A petition in equity in a Probate Court by a legatee under a will against the executor and other legatees, although entitled a "petition for instructions," was treated by this court as being what it was in essence and substance, namely, a petition in equity for a declaratory judgment and relief concerning the subject matter of the petition.
Upon a petition in equity in a Probate Court for a declaratory judgment and relief, this court refused to disturb an executor's exercise of broad discretionary powers of sale given him under the will, where it did not appear that his exercise of discretion was arbitrary, capricious and not in good faith. Evidence of statements by a testator respecting the meaning of provisions in his will was inadmissible where the language of the will was clear and unambiguous.
PETITION, filed in the Probate Court for the county of Plymouth on November 21, 1945.
The case was heard by Davis, J.
J. A. Locke, (M. J. Murphy & C. B. Everberg with him,) for the petitioner.
S. C. Rand, (C. L. Newton & R. S. Sylvester with him,) for the respondents.
DOLAN, J. This is a petition, described as one for instructions as to the right of the petitioner "with respect to the purchase of the farm lands and appurtenances thereof" devised and bequeathed under the will of Samuel S. Sylvester, late of Hanover. We treat the petition as being what it is in its essence and substance, namely, a petition for a declaratory judgment as to the rights of the petitioner concerning the subject matter of the petition. E. S. Parks Shellac Co. v. Jones, 265 Mass. 108 , 110. Universal Adjustment Corp. v. Midland Bank, Ltd. 281 Mass. 303 , 328. Essex Trust Co. v. Averill, ante, 68, 70-71. The case comes before us upon the petitioner's appeal from the decree entered by the judge dismissing the petition.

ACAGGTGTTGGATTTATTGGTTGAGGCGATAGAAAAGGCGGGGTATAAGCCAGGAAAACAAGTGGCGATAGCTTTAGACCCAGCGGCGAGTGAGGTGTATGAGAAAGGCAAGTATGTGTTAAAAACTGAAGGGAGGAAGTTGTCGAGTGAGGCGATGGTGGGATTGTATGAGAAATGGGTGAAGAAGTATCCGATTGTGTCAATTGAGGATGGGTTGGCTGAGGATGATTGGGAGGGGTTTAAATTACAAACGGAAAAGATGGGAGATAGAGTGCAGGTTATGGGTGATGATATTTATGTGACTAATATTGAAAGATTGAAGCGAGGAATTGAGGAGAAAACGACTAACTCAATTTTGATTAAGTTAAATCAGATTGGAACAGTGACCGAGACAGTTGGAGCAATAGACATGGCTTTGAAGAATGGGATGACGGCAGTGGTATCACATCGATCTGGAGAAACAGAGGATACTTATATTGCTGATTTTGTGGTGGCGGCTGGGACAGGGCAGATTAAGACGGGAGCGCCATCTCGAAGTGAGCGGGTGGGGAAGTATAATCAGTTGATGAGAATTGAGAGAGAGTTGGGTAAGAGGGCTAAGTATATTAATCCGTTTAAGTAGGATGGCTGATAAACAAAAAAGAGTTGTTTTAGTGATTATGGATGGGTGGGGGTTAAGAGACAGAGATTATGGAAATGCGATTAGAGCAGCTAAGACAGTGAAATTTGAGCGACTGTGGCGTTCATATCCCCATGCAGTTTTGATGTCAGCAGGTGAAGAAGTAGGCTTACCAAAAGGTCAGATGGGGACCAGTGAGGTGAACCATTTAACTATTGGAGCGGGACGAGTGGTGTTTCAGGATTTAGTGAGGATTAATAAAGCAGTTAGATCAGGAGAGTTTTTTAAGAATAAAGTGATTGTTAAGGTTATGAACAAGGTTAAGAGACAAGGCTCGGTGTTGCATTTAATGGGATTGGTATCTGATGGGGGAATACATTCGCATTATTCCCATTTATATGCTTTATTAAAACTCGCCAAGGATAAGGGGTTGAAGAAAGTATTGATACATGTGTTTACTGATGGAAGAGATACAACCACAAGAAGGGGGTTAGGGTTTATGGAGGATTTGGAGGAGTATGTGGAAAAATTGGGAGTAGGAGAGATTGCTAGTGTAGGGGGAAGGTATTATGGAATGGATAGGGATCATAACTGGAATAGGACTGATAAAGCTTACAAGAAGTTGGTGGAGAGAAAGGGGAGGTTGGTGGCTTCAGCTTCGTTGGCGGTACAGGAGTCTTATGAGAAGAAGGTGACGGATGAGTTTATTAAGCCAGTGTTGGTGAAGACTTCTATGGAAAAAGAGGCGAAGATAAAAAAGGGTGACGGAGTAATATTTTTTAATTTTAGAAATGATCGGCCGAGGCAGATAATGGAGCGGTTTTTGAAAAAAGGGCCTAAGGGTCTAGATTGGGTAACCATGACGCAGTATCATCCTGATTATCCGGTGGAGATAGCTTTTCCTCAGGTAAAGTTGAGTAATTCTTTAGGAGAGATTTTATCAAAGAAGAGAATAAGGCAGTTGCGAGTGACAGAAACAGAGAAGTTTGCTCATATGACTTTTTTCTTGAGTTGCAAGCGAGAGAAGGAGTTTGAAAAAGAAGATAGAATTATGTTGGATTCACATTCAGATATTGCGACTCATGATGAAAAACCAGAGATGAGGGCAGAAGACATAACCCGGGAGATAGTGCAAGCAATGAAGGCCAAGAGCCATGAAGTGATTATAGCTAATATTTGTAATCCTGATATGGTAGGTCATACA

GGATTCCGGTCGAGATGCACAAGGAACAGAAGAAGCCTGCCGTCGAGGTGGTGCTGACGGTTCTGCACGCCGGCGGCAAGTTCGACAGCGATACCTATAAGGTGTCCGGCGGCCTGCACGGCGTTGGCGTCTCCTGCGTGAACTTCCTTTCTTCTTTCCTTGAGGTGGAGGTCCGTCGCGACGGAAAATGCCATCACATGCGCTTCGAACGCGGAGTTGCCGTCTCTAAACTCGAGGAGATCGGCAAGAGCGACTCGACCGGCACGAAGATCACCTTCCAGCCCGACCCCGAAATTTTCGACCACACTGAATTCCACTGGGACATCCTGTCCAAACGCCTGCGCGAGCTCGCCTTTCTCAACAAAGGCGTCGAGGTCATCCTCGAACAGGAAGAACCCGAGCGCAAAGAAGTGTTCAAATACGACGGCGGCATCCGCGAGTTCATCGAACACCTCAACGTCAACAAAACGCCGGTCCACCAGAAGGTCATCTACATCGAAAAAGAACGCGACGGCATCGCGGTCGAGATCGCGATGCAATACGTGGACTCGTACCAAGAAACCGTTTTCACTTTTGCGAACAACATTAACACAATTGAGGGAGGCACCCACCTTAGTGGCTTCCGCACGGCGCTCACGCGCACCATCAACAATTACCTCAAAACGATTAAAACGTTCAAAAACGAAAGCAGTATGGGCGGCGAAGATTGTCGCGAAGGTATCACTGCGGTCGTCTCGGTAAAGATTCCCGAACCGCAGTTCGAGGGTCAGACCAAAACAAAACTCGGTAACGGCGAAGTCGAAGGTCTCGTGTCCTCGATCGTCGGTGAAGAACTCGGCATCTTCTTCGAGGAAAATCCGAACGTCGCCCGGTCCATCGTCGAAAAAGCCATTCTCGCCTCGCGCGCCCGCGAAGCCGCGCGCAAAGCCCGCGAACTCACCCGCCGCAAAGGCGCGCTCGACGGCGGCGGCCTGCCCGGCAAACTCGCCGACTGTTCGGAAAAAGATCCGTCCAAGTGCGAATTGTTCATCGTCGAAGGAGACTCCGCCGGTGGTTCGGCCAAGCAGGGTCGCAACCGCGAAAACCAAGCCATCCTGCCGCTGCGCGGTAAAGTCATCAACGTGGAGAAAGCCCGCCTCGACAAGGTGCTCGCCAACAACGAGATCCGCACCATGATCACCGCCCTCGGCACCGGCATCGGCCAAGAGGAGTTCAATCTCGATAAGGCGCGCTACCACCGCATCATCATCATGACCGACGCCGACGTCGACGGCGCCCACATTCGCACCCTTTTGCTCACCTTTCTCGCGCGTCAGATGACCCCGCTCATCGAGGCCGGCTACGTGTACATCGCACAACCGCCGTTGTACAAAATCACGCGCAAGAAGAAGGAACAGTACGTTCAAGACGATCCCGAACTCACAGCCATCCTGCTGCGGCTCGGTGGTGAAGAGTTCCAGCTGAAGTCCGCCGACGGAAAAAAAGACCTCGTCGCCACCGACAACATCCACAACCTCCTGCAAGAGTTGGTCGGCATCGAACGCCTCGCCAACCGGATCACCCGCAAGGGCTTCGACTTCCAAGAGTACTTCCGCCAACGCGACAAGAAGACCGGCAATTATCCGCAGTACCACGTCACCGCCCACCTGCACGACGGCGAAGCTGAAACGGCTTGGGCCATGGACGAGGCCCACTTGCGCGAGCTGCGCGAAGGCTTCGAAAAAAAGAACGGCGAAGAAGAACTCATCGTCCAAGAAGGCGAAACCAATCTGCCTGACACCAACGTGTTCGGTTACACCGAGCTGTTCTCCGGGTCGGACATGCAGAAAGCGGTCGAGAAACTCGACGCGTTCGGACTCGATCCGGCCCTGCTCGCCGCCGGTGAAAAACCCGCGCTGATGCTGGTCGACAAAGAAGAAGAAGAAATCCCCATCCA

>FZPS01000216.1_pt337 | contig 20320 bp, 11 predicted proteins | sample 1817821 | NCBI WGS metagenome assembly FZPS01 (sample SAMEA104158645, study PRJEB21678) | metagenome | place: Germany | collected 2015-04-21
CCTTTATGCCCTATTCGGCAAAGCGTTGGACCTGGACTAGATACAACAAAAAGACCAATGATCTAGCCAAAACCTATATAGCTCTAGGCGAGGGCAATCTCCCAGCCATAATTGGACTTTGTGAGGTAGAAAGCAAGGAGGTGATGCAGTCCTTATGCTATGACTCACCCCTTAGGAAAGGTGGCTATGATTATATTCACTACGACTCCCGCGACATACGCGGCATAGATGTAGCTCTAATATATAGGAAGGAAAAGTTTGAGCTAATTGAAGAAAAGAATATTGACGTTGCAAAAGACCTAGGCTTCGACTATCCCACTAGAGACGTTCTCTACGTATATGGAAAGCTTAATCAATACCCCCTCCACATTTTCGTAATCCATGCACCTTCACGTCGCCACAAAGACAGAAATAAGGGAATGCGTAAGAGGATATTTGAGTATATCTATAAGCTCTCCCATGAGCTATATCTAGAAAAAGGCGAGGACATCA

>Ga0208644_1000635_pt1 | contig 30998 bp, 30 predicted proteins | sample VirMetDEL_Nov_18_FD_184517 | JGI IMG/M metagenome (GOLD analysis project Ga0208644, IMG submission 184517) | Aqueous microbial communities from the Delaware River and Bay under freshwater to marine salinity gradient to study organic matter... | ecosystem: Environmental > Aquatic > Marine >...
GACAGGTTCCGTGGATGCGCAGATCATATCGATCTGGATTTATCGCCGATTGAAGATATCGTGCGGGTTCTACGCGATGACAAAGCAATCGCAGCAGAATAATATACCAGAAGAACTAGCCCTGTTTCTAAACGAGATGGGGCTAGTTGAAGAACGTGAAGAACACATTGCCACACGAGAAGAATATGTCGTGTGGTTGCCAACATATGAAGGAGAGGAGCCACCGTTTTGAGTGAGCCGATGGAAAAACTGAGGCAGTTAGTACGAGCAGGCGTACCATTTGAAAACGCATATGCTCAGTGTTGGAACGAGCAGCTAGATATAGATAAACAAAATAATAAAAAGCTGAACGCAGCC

The evidence is reported, and at the request of the petitioner the judge made a report of the material facts found by him. See G. L. (Ter. Ed.) c. 215, Section 11. Material facts found by the judge as well as other facts disclosed by the evidence may be summed up as follows: The testator died on January 24, 1944, leaving as his heirs two nieces and six nephews. The petitioner is one of the nephews. The other nephews and the nieces are named together with the executor of the will of the testator as respondents in the present case. The will of the testator was allowed on November 13, 1944, but to be executed in accordance with an agreement of compromise approved by the Probate Court on the same